Number of Hours per Week in RN School
- 0Jul 24, '13 by ManofstoneHi,
How many hours a week is RN school? I'm thinking of working as a LVN as I go to RN school and I'm curious how many hours will I have available for school.
- 0Jul 24, '13 by A&Ox6, ASN, CNA, RNFor most college classes, the number og credits is an approximation of class hours per week. Nursing and other lab classrs are calculated very differently.
Also, as a general rule in education, each credit hour should account for approximately 3 hours of study. So your 3 credit intro to psych should take 9 hours a week. However, most of my general education classes took much less time. Nursing classes on the other hand, require much more than 3 hrs/credit. There are also other components to classes that are not part of the schedule. Fot example, tutorials, labs, and tests might not be during your scheduled class time. You might also be required to go to clinical early or in advance to get your assignment.
Be very careful to factor in time for sleep, relaxation, and travel.
- 0Jul 24, '13 by elkparkIn general, you should expect being a (full-time) student in an RN program to be at least the equivalent of a full-time job (i.e., ~40 hours/week). As rakcna noted, the actual number of class and clinical hours is just "the tip of the iceberg." There will be lab hours, tutorials, clinical prep time, and who knows what else, that will not be reflected in the number of hours "on paper," plus the time needed to study.
- 0Jul 24, '13 by smatrang001Here's my schedule next semester: tues- lecture 8-10, Wednesday- lecture 8-11, Thursday- clinicals 6am-6pm, Friday- clinicals 6am-6pm. Paperwork for clinicals are due Tuesday. So I spend the weekend doing paperwork and studying. It's not impossible NOT to work. I'd just suggest part time. However, if you're also taking other classes along with nursing classes, I'd suggest not working. I want to work part time too but risking failing nursing school because I wanted a few extra bucks isn't worth it for me.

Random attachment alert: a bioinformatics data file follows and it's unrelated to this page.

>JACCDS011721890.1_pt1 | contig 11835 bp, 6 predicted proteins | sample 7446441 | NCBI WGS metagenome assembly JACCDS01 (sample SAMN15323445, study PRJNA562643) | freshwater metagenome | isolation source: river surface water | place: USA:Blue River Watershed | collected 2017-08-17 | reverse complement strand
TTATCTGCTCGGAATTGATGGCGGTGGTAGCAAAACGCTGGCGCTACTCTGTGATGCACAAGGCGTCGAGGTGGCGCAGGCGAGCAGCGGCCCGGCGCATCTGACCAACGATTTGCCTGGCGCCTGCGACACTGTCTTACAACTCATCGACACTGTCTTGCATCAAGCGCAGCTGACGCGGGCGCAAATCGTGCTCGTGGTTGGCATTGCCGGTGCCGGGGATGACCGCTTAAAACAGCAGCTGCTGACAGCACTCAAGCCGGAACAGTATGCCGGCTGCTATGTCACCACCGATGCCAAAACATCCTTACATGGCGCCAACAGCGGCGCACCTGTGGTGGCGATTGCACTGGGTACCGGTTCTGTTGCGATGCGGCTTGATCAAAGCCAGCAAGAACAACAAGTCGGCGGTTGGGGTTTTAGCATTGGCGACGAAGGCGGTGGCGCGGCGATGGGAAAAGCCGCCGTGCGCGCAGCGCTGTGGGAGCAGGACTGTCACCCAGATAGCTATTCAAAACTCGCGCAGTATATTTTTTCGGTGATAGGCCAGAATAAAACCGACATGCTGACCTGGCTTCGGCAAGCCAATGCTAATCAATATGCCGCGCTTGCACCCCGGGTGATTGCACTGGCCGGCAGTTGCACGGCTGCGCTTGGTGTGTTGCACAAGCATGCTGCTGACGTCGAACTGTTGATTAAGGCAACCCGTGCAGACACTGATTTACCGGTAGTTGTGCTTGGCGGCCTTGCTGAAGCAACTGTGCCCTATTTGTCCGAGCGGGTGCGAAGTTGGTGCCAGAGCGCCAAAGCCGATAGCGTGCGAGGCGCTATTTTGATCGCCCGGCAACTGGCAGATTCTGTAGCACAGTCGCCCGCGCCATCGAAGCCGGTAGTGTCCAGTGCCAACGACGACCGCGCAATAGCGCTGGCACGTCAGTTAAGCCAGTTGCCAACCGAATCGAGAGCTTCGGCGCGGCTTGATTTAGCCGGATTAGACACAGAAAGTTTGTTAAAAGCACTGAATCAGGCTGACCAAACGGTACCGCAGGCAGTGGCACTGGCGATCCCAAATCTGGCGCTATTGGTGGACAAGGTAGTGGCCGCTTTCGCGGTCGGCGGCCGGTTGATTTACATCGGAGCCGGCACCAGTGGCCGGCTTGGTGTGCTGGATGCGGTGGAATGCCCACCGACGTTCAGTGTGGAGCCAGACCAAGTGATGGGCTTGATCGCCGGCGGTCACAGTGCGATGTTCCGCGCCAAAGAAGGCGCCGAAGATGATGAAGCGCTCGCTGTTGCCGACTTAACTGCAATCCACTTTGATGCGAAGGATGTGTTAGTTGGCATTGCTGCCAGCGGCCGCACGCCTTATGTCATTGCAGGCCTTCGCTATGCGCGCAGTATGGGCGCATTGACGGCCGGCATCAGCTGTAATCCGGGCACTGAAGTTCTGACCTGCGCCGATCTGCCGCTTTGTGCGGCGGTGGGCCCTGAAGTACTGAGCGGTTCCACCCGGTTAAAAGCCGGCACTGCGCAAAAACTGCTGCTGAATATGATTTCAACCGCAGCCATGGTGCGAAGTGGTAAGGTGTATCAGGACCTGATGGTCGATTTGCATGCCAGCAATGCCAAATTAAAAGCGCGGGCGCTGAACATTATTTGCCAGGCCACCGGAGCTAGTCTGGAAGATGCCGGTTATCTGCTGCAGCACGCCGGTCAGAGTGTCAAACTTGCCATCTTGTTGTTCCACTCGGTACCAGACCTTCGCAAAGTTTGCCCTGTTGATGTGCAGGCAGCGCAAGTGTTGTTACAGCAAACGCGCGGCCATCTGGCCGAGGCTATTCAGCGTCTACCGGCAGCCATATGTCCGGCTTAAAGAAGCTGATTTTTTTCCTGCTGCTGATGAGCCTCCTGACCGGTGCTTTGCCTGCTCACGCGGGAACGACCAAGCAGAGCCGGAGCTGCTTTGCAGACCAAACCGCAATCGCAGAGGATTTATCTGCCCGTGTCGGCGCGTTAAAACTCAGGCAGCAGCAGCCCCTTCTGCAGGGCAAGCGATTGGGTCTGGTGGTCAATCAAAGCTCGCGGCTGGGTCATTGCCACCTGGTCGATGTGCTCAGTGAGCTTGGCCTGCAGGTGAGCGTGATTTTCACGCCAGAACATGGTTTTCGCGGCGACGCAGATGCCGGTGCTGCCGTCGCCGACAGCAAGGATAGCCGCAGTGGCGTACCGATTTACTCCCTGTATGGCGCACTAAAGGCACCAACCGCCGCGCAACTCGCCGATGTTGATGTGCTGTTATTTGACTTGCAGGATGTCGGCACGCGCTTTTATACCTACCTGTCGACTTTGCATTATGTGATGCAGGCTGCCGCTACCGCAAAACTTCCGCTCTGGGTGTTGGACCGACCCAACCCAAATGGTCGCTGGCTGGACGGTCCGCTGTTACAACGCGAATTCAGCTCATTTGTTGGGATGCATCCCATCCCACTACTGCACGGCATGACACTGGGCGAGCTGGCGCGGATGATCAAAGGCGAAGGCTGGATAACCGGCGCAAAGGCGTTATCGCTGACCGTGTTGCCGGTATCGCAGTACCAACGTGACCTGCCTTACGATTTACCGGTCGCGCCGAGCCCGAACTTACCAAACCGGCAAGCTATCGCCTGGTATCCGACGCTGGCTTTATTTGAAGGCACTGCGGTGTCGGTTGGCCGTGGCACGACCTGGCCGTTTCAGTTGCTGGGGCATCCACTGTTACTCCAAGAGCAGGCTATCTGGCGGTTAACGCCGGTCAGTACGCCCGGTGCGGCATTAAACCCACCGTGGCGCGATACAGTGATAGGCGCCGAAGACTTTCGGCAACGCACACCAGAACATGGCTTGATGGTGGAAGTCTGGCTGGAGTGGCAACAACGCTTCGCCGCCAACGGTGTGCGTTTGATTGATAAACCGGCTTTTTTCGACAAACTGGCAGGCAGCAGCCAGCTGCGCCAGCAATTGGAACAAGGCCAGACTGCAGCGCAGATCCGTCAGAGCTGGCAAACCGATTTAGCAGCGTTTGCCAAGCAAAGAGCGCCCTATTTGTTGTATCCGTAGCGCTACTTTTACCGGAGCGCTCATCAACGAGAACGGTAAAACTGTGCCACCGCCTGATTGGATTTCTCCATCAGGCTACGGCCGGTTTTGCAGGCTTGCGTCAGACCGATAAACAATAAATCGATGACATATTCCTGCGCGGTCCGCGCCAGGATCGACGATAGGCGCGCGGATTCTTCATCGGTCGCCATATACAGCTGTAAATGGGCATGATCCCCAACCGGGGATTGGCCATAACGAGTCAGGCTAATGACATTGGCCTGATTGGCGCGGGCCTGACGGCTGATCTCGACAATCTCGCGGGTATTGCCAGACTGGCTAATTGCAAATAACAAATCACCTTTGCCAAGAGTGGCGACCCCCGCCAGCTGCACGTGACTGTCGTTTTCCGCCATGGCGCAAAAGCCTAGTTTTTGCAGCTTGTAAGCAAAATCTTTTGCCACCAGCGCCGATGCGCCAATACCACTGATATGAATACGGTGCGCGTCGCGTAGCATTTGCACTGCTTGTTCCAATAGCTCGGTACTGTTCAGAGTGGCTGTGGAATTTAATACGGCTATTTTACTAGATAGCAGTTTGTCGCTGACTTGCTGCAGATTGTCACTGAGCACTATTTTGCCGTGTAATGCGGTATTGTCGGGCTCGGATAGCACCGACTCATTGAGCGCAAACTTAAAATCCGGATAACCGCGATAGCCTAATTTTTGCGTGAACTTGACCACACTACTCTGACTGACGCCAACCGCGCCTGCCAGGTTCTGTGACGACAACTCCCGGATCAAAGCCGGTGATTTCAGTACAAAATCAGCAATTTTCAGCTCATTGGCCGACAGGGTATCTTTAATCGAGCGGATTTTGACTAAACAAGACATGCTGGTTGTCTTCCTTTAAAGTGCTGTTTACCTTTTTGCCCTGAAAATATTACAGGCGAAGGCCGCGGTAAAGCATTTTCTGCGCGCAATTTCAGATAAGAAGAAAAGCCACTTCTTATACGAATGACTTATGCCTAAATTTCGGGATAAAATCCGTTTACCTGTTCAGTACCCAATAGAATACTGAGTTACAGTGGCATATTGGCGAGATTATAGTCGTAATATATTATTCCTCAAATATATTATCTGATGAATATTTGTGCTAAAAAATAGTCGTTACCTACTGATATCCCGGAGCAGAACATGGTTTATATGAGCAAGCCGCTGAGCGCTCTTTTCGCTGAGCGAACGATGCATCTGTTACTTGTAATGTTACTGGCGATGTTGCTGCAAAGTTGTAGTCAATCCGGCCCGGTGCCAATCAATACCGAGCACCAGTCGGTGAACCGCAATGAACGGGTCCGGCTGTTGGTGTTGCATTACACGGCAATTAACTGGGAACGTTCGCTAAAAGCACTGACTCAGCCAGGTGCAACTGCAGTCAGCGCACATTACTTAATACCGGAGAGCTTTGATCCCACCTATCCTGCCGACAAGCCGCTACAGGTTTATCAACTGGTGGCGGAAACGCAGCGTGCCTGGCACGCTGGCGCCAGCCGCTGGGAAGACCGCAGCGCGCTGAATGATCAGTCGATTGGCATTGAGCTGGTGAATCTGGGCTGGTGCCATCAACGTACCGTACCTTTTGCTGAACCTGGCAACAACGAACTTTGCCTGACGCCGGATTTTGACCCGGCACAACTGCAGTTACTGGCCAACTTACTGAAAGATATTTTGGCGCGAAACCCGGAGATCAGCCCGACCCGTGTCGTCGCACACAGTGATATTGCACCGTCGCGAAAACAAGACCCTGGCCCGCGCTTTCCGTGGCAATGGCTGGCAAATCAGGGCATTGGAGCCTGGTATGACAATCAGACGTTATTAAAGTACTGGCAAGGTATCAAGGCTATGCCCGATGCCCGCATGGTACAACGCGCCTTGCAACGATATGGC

- 0Jul 25, '13 by akulahawkRN, ASN, RN, EMT-PMy own schedule last semester was something like this: Tuesday: class 8:00-12:00. Study until about 5 pm, and then after about 8:30-10:00.
Wednesday: Class 7:30-10:00. Clinical Prep 12-3. Work on care plan until about 5 pm. Then again from about 8:30 - 10:00 pm.
Thursday: Clinical 6:30am - 2 pm. Go to work from 3-11pm. Tweak care plan at work and possibly as late as 2 am. Friday, same as Thursday.
Saturday: sleep in a little, study until about 11 am. Family time until about 1 pm. Free time for about an hour, Work 3-11 pm. Study some while at work. Sunday is repeat of Saturday.
Monday: Take kid to school - 7:45. Study until about noon. Free time until around 1:30, or attend any extracurricular meetings, then work from 3-11pm and study while at work some.
Yes, that's basically what my schedule was. Next semester will be similar. The first week will be a blur. After that, things will all flow together and before I know it, the semester will be over... and then on to 4th semester.
- 0Jul 25, '13 by elkparkAlso, any job you have will need to be fairly flexible -- your school schedule will change from semester to semester, and you will sometimes have unexpected school commitments outside the standard schedule, school schedules can be changed on fairly short notice, you may need extra time to study for an exam or finish a paper on a deadline, etc.
- 0Jul 26, '13 by TheCommuter, ASN, RN Senior ModeratorWhen I attended an LPN-to-RN completion program, my school hours were:
Classroom (theory) - Tuesdays and Thursdays from 1:00pm to 5:00pm
Clinical practicum - Wednesdays from 6:00am-2:00pm or 2:00pm-10:00pm
Throughout the program I worked weekend double shifts as an LVN in a nursing home. I worked from 6:00am to 10:00pm every Saturday and Sunday. This schedule ensured that I had Monday through Friday off to focus on school.